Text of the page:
• In accordance with a further aspect of the invention, the erasing of the residual latent image is providing multiple erasing operations separated to provide a relaxation period of time between successive exposures to the erasing light. The energy stored in the plate [0080] 326 is erased or removed by about two-thirds by the optical pumping light and the subsequent phosphoresce. This leaves about one-third of the latent energy still present as a residual image on the plate prior to erasing. As described hereinbefore, current erasing of these plates has heretofore been done or separate machine. Also as described hereinbefore, some objects create latent areas or lines that are difficult to erase and often leave ghosts on the plate. The erasing operation seems to follow a hyperbolic like curve where it is difficult to erase all of the latent image. It has been found that a brief relaxation, e.g., three to ten second, between successive erasures is effective in obtaining superior erasing of the faint ghosts that would otherwise be present if no relaxation period is used. Thus, for example, as shown in FIG. 17, a first erasing station 380 is separated by a gap or space 600 from a second erasing station 602. A light seal 610 in the form of a roller 612 rotates about a horizontal axis 614 and is mounted in this instance, also to hold the plate 326 down against an underlying roller 614. A first light seal in the form of an upper rotating roller 370 seals against the pumping light and emitted light from entering the first erasing device 380. The first light sealing roller 370 also holds the plate 326 tightly against the underlying roller 372 to assist in precisely positioning the plate at the desired tolerance or gap, e.g., 0.003-0.004 inch gap between the plate 326 and the adjacent ends of the light emitting fibers 318 and the light pipe 304.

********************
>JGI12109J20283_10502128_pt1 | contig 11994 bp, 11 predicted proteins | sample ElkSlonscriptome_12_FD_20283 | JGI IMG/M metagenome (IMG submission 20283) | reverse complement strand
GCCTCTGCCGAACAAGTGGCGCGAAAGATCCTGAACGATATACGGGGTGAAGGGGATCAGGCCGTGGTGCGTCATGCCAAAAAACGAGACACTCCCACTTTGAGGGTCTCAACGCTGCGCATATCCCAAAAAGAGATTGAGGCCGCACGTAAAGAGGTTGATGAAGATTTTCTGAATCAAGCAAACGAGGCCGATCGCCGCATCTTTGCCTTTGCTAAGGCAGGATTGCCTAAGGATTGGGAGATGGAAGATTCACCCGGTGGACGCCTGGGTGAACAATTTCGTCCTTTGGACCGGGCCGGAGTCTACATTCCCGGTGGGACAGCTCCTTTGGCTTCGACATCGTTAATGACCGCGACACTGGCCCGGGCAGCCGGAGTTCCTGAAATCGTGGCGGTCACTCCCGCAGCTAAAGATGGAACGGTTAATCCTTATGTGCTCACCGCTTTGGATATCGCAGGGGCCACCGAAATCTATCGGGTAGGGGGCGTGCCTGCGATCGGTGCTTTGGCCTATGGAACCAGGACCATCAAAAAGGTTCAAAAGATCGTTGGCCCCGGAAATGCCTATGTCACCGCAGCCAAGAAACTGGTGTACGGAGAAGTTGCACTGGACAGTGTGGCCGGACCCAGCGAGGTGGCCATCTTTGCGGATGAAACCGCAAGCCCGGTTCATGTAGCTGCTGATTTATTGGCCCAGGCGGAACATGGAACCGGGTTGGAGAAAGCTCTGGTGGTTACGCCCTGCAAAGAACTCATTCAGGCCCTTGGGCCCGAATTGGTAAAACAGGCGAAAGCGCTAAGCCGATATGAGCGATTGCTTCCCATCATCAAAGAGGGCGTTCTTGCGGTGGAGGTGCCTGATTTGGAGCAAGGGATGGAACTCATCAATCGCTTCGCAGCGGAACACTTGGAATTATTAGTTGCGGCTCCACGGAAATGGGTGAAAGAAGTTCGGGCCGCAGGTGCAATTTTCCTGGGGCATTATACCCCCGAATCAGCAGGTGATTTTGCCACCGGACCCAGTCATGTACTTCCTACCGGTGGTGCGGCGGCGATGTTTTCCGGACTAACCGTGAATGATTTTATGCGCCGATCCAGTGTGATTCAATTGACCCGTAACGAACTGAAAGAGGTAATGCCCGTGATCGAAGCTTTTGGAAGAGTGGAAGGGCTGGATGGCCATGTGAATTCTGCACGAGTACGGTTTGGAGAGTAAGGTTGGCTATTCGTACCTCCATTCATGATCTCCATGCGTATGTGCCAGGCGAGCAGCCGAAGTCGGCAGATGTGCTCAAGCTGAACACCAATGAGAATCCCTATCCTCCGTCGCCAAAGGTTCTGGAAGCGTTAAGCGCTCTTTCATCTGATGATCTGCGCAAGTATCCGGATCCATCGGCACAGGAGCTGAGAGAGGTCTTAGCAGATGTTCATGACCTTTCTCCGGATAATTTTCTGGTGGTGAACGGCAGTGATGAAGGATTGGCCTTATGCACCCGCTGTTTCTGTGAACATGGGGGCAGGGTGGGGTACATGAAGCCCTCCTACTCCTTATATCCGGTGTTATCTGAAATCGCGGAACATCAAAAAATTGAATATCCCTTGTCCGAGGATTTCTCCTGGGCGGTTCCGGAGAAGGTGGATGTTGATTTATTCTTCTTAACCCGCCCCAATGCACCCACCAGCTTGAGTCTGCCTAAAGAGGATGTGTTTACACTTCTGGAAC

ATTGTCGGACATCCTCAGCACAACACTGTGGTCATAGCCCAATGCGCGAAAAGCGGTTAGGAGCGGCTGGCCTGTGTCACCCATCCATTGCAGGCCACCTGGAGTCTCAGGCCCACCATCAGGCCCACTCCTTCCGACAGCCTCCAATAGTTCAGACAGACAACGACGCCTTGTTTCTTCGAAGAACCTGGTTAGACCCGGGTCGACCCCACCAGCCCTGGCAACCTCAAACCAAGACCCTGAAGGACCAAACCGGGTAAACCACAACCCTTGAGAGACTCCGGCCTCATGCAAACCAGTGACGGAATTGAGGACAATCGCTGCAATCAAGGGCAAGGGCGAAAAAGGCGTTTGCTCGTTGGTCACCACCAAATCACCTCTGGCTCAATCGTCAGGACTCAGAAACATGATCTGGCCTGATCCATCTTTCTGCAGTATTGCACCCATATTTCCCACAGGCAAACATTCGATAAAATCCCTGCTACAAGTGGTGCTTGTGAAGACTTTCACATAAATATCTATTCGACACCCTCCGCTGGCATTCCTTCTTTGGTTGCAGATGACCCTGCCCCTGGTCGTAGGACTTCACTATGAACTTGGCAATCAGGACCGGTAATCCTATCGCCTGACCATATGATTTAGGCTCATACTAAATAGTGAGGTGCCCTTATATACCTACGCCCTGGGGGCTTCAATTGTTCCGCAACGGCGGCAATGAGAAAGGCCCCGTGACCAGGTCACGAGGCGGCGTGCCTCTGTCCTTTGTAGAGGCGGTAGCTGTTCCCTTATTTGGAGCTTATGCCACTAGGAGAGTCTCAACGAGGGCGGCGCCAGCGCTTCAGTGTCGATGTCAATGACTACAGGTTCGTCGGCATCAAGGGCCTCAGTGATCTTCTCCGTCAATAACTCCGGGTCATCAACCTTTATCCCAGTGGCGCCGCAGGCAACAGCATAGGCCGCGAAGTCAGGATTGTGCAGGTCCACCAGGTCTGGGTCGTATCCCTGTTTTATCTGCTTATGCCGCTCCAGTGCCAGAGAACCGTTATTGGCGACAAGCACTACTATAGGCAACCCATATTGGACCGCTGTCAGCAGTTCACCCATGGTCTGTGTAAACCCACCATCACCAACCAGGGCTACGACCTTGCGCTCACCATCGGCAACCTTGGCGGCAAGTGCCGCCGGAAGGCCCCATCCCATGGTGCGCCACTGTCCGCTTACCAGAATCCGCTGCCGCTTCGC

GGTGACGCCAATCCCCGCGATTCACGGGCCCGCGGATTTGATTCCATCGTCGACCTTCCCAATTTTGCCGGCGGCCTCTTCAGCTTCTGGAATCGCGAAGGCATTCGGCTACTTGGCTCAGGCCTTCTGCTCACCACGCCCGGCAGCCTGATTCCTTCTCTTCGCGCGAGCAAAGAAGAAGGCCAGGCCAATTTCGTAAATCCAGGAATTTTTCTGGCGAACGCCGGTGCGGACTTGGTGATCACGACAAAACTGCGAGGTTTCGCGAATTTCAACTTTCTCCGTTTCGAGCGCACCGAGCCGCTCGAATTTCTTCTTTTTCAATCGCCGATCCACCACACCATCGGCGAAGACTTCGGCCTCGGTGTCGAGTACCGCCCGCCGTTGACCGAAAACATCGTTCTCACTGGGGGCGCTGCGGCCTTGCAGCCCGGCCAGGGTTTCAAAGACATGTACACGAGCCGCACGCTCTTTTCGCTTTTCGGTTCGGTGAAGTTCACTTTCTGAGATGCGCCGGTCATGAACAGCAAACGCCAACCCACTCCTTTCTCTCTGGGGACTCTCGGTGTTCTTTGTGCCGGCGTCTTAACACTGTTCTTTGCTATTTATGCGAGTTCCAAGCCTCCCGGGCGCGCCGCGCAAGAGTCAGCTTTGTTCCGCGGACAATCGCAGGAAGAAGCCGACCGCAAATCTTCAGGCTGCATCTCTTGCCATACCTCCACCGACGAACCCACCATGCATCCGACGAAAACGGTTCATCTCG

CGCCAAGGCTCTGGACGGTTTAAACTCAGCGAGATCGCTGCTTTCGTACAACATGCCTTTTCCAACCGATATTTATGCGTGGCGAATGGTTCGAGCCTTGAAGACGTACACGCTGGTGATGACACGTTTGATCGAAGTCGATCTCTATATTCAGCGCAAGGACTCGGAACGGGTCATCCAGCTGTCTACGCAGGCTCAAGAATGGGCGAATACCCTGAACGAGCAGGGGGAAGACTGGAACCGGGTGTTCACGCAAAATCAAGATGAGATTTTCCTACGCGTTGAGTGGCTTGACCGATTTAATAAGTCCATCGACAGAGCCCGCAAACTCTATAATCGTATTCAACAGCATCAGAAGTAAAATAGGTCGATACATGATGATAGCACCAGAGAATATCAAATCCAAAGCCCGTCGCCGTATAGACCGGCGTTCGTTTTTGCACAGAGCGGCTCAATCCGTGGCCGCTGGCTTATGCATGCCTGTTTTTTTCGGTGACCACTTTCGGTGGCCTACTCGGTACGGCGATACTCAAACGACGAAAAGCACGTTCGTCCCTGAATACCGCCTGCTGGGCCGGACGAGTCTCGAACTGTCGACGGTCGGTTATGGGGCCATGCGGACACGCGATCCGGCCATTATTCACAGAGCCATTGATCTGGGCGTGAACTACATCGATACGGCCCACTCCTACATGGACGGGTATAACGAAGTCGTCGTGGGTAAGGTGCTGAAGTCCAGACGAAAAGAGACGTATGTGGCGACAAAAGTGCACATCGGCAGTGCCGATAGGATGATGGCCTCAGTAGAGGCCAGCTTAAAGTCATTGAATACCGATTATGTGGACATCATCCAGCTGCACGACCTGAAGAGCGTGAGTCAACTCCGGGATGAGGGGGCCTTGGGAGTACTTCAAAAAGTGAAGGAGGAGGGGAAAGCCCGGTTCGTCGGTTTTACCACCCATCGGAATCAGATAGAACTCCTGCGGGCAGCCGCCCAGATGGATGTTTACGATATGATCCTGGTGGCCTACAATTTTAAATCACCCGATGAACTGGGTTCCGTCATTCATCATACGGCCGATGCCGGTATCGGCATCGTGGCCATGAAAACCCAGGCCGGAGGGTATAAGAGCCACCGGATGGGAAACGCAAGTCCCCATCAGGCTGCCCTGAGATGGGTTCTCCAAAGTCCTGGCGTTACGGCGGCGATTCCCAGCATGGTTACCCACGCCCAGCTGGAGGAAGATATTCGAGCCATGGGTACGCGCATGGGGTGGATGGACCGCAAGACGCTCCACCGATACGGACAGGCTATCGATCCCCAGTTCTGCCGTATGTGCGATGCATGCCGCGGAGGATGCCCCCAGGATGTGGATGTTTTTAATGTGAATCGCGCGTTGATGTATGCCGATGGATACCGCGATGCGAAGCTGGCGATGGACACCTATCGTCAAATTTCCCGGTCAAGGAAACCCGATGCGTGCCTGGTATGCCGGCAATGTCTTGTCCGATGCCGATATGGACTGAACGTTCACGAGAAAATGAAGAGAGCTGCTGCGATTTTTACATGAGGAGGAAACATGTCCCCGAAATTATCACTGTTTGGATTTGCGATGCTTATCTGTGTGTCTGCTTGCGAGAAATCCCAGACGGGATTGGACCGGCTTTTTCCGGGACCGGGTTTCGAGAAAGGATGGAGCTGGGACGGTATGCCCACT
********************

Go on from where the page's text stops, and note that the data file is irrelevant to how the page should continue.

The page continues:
• In the embodiment of FIG. 17, the portion of the plate [0081] 326 erased in the first erasing device 380 travels in darkness for about a 3 to 10 second interval for relaxation at the molecular level, under a horizontally, ending cover plate 615 that extends between the first erasure device and the second erasure device and is parallel to and spaced slightly above the top surface of the plate. The molecular energy relaxes while the plate portion is in the dark while under the dark cover plate 615.
  • Although the erasing devices may vary in design, an inexpensive erasing device [0082] 380 or 602 for use in the machine described herein is formed of about eight or nine projection bulbs 382, e.g., one inch bulbs of white light, a filter 620 and a reflector 621 (FIG. 17). Herein, the preferred filter 620 provides orange light to the plate that is effective in erasing plates, particularly those containing barium. Other plates having other rather earth elements may be erased with white light.
  • Preferably, the bulbs may be spaced about one inch from the plate [0083] 326. The reflectors 621 about the bulb provide a very even and intense light across the plate. For the other plates, where a white light is used, the filters are not needed.